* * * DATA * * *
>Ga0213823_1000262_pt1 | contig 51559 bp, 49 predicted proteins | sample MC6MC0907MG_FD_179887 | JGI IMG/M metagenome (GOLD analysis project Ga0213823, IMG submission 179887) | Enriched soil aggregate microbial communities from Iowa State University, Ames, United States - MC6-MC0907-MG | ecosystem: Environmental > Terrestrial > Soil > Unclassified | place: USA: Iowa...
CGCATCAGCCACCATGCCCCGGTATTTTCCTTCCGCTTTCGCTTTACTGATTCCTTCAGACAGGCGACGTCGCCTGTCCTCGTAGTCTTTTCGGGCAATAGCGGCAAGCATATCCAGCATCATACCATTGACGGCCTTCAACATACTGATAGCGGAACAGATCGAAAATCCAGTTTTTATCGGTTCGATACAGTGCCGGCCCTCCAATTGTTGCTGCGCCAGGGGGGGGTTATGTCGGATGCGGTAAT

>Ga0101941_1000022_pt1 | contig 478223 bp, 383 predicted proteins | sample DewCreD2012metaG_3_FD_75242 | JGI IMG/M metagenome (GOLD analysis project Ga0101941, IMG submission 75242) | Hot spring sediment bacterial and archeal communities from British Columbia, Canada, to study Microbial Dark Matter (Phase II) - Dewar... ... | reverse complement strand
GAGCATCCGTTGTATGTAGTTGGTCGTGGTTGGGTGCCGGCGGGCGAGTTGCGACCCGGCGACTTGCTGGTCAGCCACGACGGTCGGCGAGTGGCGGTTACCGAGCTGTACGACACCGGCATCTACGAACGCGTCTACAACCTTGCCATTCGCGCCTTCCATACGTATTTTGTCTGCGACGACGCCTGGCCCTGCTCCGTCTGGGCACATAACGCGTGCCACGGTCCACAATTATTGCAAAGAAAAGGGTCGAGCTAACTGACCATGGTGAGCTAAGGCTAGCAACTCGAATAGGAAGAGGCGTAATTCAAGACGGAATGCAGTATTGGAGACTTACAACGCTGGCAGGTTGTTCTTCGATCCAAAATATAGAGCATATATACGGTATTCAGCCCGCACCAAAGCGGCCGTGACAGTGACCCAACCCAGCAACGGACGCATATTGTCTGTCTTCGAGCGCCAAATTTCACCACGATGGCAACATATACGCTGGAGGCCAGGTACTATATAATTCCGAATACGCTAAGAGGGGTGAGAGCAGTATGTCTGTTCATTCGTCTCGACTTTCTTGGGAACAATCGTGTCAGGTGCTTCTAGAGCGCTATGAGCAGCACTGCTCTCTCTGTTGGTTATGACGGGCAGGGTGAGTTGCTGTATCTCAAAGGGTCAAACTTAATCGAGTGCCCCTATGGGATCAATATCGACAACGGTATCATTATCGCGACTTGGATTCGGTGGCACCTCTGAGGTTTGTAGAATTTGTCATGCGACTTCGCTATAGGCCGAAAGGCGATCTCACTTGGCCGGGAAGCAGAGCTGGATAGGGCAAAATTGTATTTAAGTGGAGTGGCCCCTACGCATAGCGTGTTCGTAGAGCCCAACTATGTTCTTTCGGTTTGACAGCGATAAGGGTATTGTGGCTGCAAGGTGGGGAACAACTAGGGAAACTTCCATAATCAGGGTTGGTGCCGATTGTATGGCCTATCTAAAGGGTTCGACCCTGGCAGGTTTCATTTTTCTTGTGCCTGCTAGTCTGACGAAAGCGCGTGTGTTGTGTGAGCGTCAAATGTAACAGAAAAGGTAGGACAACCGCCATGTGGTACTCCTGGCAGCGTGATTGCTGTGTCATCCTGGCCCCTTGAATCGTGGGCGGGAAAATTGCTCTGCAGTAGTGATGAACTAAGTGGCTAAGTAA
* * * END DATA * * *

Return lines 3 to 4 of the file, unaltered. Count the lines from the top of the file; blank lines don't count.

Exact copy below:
>Ga0101941_1000022_pt1 | contig 478223 bp, 383 predicted proteins | sample DewCreD2012metaG_3_FD_75242 | JGI IMG/M metagenome (GOLD analysis project Ga0101941, IMG submission 75242) | Hot spring sediment bacterial and archeal communities from British Columbia, Canada, to study Microbial Dark Matter (Phase II) - Dewar... ... | reverse complement strand
GAGCATCCGTTGTATGTAGTTGGTCGTGGTTGGGTGCCGGCGGGCGAGTTGCGACCCGGCGACTTGCTGGTCAGCCACGACGGTCGGCGAGTGGCGGTTACCGAGCTGTACGACACCGGCATCTACGAACGCGTCTACAACCTTGCCATTCGCGCCTTCCATACGTATTTTGTCTGCGACGACGCCTGGCCCTGCTCCGTCTGGGCACATAACGCGTGCCACGGTCCACAATTATTGCAAAGAAAAGGGTCGAGCTAACTGACCATGGTGAGCTAAGGCTAGCAACTCGAATAGGAAGAGGCGTAATTCAAGACGGAATGCAGTATTGGAGACTTACAACGCTGGCAGGTTGTTCTTCGATCCAAAATATAGAGCATATATACGGTATTCAGCCCGCACCAAAGCGGCCGTGACAGTGACCCAACCCAGCAACGGACGCATATTGTCTGTCTTCGAGCGCCAAATTTCACCACGATGGCAACATATACGCTGGAGGCCAGGTACTATATAATTCCGAATACGCTAAGAGGGGTGAGAGCAGTATGTCTGTTCATTCGTCTCGACTTTCTTGGGAACAATCGTGTCAGGTGCTTCTAGAGCGCTATGAGCAGCACTGCTCTCTCTGTTGGTTATGACGGGCAGGGTGAGTTGCTGTATCTCAAAGGGTCAAACTTAATCGAGTGCCCCTATGGGATCAATATCGACAACGGTATCATTATCGCGACTTGGATTCGGTGGCACCTCTGAGGTTTGTAGAATTTGTCATGCGACTTCGCTATAGGCCGAAAGGCGATCTCACTTGGCCGGGAAGCAGAGCTGGATAGGGCAAAATTGTATTTAAGTGGAGTGGCCCCTACGCATAGCGTGTTCGTAGAGCCCAACTATGTTCTTTCGGTTTGACAGCGATAAGGGTATTGTGGCTGCAAGGTGGGGAACAACTAGGGAAACTTCCATAATCAGGGTTGGTGCCGATTGTATGGCCTATCTAAAGGGTTCGACCCTGGCAGGTTTCATTTTTCTTGTGCCTGCTAGTCTGACGAAAGCGCGTGTGTTGTGTGAGCGTCAAATGTAACAGAAAAGGTAGGACAACCGCCATGTGGTACTCCTGGCAGCGTGATTGCTGTGTCATCCTGGCCCCTTGAATCGTGGGCGGGAAAATTGCTCTGCAGTAGTGATGAACTAAGTGGCTAAGTAA